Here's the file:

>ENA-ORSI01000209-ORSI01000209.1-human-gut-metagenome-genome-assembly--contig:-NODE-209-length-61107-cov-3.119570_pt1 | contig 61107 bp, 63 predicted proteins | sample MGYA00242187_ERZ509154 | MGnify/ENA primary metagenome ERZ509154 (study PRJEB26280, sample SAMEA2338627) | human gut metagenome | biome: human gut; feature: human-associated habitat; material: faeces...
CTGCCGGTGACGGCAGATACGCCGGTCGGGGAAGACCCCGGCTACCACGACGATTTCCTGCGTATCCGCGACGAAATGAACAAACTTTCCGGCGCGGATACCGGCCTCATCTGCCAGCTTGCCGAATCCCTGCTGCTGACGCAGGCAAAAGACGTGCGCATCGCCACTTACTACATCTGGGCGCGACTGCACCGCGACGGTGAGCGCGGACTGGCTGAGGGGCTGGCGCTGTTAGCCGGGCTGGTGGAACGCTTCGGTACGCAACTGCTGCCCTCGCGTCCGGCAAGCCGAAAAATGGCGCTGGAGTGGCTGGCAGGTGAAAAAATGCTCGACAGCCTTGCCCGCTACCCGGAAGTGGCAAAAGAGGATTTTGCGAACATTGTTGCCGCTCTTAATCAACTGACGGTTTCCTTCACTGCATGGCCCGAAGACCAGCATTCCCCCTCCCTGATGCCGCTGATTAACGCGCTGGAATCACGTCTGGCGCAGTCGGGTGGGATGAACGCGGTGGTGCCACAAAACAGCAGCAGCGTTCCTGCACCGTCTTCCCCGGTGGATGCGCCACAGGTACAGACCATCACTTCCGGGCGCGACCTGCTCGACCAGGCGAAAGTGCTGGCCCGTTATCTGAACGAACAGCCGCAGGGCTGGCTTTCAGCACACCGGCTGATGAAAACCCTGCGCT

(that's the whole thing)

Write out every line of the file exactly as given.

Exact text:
>ENA-ORSI01000209-ORSI01000209.1-human-gut-metagenome-genome-assembly--contig:-NODE-209-length-61107-cov-3.119570_pt1 | contig 61107 bp, 63 predicted proteins | sample MGYA00242187_ERZ509154 | MGnify/ENA primary metagenome ERZ509154 (study PRJEB26280, sample SAMEA2338627) | human gut metagenome | biome: human gut; feature: human-associated habitat; material: faeces...
CTGCCGGTGACGGCAGATACGCCGGTCGGGGAAGACCCCGGCTACCACGACGATTTCCTGCGTATCCGCGACGAAATGAACAAACTTTCCGGCGCGGATACCGGCCTCATCTGCCAGCTTGCCGAATCCCTGCTGCTGACGCAGGCAAAAGACGTGCGCATCGCCACTTACTACATCTGGGCGCGACTGCACCGCGACGGTGAGCGCGGACTGGCTGAGGGGCTGGCGCTGTTAGCCGGGCTGGTGGAACGCTTCGGTACGCAACTGCTGCCCTCGCGTCCGGCAAGCCGAAAAATGGCGCTGGAGTGGCTGGCAGGTGAAAAAATGCTCGACAGCCTTGCCCGCTACCCGGAAGTGGCAAAAGAGGATTTTGCGAACATTGTTGCCGCTCTTAATCAACTGACGGTTTCCTTCACTGCATGGCCCGAAGACCAGCATTCCCCCTCCCTGATGCCGCTGATTAACGCGCTGGAATCACGTCTGGCGCAGTCGGGTGGGATGAACGCGGTGGTGCCACAAAACAGCAGCAGCGTTCCTGCACCGTCTTCCCCGGTGGATGCGCCACAGGTACAGACCATCACTTCCGGGCGCGACCTGCTCGACCAGGCGAAAGTGCTGGCCCGTTATCTGAACGAACAGCCGCAGGGCTGGCTTTCAGCACACCGGCTGATGAAAACCCTGCGCT